ROGER REMEMBERS –
Female comedians – you mustn’t use the term comediennes nowadays – have been with us a long time. As chairman of the Manchester Music Hall Association I sometimes get enquiries, mostly about ancestors who were once “on the Halls”. A few years ago I had a call from a young lady researcher from Granada T.V. looking for info for a proposed programme on comedians of the fair sex. Unfortunately she seemed to be of the impression that the genre started with Jo Brand. I soon put her right, mentioning Nellie Wallace, Gert & Daisy, Suzette Tarri, Revnell & West and so on besides, closer to home, Jill Summers, Sheila Sexton, and Tricia Bright. “Pat Mills” I said, and she’d never heard of her. So I told her to rummage in the archives at Granada where she might come across the documentary about her which the company made in the 1970s.
A few years ago I was invited to a party in Manchester for the re-launch of a duo called Side by Side, and it was there that I met Pat Mills, surrounded by a coterie of young groupies. She looked absolutely awful. “I’m dying but I don’t care”, she declared. The dying bit was certainly true. For some inexplicable reason she took a shine to me, pressing me to go off with her to some nightspot or other, but no thank you !
Another tragic figure, better known, was Marti Caine. At a first viewing she seemed to be just another female singer – a good looker with a good voice. How things changed. It was September 1974 when I next saw her, at Hemingfield W.M.C., and the comedy spot she did blew me away. This was a star in the making, as so it proved, maybe with some shrewd support from agent Johnnie Peller. National fame came with a strong role introducing one of the best T.V. Talent Shows ever, then headlining her own show which toured nationally and abroad. And then cancer struck, ending the prospect of a dazzling career.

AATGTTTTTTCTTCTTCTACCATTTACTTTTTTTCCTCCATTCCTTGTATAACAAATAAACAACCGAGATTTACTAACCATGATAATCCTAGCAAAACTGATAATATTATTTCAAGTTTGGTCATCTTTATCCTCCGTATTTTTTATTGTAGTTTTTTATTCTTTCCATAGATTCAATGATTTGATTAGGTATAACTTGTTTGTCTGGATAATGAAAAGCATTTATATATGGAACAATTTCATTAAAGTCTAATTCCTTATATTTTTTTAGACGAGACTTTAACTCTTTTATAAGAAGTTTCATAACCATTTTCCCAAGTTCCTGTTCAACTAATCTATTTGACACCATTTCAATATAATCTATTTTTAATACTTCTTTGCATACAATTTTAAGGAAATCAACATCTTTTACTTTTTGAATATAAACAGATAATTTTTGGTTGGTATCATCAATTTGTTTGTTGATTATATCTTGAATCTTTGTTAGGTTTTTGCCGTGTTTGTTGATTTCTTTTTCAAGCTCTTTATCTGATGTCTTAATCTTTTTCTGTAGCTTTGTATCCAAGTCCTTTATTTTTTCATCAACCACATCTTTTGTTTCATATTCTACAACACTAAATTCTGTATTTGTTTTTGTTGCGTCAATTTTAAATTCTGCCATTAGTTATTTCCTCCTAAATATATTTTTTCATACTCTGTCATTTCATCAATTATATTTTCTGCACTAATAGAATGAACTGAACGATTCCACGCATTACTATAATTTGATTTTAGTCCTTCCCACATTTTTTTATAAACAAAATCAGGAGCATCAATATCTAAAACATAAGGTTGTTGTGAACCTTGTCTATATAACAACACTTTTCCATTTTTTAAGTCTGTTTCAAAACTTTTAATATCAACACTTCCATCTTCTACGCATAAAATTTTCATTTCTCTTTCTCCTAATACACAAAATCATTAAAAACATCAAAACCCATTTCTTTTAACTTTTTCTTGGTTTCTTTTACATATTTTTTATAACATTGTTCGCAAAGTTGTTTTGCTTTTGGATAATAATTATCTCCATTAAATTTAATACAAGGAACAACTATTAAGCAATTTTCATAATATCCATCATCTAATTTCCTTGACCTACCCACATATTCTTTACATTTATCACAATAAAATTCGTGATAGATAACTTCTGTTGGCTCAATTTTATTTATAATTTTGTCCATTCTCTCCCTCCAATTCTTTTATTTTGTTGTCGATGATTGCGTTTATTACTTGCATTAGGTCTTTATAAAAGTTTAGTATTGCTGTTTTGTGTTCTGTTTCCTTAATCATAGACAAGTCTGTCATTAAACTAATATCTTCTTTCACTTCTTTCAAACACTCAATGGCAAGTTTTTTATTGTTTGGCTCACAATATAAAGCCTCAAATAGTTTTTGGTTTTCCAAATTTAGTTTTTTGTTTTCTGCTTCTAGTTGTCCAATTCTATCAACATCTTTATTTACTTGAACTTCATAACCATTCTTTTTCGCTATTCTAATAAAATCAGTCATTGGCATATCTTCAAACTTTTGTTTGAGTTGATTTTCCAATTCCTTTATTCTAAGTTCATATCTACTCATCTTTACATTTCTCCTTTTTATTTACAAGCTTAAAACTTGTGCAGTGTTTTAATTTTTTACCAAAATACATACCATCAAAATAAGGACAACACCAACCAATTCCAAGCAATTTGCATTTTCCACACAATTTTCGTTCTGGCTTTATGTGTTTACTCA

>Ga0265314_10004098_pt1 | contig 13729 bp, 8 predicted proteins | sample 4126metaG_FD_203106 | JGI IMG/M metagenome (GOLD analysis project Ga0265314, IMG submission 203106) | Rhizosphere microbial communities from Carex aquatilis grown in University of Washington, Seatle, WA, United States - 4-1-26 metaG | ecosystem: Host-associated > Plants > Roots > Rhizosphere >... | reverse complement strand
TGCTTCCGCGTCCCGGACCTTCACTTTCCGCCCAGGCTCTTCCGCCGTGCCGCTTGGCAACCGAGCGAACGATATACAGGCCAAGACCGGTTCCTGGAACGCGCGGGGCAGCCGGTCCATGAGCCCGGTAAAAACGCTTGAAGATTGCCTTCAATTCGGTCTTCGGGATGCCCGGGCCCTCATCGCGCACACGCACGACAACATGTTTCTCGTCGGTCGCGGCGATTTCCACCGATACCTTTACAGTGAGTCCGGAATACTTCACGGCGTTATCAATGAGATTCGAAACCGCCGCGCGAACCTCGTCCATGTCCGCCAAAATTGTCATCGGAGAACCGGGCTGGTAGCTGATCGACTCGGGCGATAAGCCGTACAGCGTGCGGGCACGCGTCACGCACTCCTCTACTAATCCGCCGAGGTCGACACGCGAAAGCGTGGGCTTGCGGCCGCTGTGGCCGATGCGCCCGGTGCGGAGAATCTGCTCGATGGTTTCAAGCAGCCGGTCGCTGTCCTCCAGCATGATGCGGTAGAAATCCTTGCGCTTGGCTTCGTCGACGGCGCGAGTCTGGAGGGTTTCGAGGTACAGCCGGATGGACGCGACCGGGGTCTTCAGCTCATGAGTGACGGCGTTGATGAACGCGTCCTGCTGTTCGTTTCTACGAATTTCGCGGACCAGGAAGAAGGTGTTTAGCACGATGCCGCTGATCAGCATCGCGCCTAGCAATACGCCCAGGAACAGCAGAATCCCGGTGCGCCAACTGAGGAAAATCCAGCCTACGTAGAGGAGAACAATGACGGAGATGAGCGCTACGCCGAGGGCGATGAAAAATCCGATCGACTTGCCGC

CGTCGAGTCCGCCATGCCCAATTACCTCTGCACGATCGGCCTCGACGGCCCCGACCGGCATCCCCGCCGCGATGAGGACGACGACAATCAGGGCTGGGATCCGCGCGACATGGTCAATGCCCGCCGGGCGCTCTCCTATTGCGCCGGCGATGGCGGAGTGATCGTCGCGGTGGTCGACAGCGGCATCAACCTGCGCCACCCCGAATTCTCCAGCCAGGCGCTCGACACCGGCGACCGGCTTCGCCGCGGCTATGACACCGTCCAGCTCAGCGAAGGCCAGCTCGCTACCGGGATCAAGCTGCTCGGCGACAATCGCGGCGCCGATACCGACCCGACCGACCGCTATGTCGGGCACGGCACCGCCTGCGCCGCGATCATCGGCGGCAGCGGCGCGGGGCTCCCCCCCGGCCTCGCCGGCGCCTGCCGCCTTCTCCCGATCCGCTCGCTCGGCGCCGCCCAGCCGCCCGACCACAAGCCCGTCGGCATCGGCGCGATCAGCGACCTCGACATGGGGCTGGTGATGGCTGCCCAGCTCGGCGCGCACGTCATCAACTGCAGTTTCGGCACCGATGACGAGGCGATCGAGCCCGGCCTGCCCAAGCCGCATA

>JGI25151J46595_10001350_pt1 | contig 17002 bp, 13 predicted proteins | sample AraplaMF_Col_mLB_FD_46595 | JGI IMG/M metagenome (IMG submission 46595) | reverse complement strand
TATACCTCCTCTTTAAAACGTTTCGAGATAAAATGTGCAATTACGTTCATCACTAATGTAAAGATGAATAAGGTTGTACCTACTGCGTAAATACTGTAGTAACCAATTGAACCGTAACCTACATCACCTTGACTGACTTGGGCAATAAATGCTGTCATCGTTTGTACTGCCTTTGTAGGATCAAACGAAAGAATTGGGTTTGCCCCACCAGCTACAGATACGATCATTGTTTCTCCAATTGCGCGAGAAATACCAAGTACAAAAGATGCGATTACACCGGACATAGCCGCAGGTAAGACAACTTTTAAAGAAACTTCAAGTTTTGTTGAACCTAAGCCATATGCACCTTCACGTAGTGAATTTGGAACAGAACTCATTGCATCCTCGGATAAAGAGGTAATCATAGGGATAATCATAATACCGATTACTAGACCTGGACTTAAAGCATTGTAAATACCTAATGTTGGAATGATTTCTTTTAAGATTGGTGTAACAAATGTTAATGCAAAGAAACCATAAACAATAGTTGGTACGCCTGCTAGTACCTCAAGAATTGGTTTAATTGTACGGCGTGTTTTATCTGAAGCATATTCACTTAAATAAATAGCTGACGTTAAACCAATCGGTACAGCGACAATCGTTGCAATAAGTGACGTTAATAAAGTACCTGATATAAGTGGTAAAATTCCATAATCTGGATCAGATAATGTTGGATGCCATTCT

One who did beat the Big C, as she did the many set backs in her life, is Crissy Rock. She tells it in her book “This Heart Within Me Burns” and I defy anyone to read it without getting a lump in their throat. A childhood spent in poverty, in a family with complicated relationships, and dreadful experiences in school, she married a brute who nearly killed her, then a second husband – a nice guy who taught her to read and write properly, but became a serious alcoholic. Mates persuaded her to get up on stage. She didn’t want to, couldn’t do it she said – but was a success and began a career in the clubs. The same gang got together to obtain a ticket to London for her to enter “Opportunity Knocks”. She won all her heats and came second in the Final. Ken Loach was casting the film “Ladybird, Ladybird”, and spotted her. She said she couldn’t do it, knew nothing about acting, didn’t even know what improvisation was, but Ken Loach was a very persuasive man and encouraged her. The film was very well received and Crissie ended up being voted best actress at the Berlin Film Festival. And so it went on, films, a lot of T.V. parts, but still working the clubs, and then she went off to Benidorm to take up cabaret work there. Following which the hit programme ”Benidorm” went on the air with Crissie taking a major part. How I wish I’d known some of this when I was talking to her in Walkden Labour Club, though it did strike me that she was an honest, forthright person who certainly knew the score. But it would be another eleven years before the book came out.